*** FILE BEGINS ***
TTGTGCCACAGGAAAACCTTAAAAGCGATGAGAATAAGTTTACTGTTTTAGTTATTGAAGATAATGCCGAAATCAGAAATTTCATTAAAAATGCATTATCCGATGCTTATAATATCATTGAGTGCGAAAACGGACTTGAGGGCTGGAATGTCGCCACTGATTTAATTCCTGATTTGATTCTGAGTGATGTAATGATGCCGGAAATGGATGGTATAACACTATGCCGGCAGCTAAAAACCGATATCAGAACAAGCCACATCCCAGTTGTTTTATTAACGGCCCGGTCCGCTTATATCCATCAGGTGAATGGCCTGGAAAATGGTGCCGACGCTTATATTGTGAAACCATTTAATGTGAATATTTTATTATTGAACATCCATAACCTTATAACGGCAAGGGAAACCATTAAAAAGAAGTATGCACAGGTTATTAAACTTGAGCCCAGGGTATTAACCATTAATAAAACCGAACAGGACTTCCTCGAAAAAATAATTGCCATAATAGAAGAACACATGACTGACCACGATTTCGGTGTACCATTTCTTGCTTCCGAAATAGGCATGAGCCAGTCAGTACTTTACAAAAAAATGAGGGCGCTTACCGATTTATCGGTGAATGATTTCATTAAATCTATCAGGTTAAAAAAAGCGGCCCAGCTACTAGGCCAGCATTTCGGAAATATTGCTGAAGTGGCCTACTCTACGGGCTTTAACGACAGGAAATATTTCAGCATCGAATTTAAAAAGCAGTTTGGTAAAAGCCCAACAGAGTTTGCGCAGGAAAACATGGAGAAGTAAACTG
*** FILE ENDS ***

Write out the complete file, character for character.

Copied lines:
TTGTGCCACAGGAAAACCTTAAAAGCGATGAGAATAAGTTTACTGTTTTAGTTATTGAAGATAATGCCGAAATCAGAAATTTCATTAAAAATGCATTATCCGATGCTTATAATATCATTGAGTGCGAAAACGGACTTGAGGGCTGGAATGTCGCCACTGATTTAATTCCTGATTTGATTCTGAGTGATGTAATGATGCCGGAAATGGATGGTATAACACTATGCCGGCAGCTAAAAACCGATATCAGAACAAGCCACATCCCAGTTGTTTTATTAACGGCCCGGTCCGCTTATATCCATCAGGTGAATGGCCTGGAAAATGGTGCCGACGCTTATATTGTGAAACCATTTAATGTGAATATTTTATTATTGAACATCCATAACCTTATAACGGCAAGGGAAACCATTAAAAAGAAGTATGCACAGGTTATTAAACTTGAGCCCAGGGTATTAACCATTAATAAAACCGAACAGGACTTCCTCGAAAAAATAATTGCCATAATAGAAGAACACATGACTGACCACGATTTCGGTGTACCATTTCTTGCTTCCGAAATAGGCATGAGCCAGTCAGTACTTTACAAAAAAATGAGGGCGCTTACCGATTTATCGGTGAATGATTTCATTAAATCTATCAGGTTAAAAAAAGCGGCCCAGCTACTAGGCCAGCATTTCGGAAATATTGCTGAAGTGGCCTACTCTACGGGCTTTAACGACAGGAAATATTTCAGCATCGAATTTAAAAAGCAGTTTGGTAAAAGCCCAACAGAGTTTGCGCAGGAAAACATGGAGAAGTAAACTG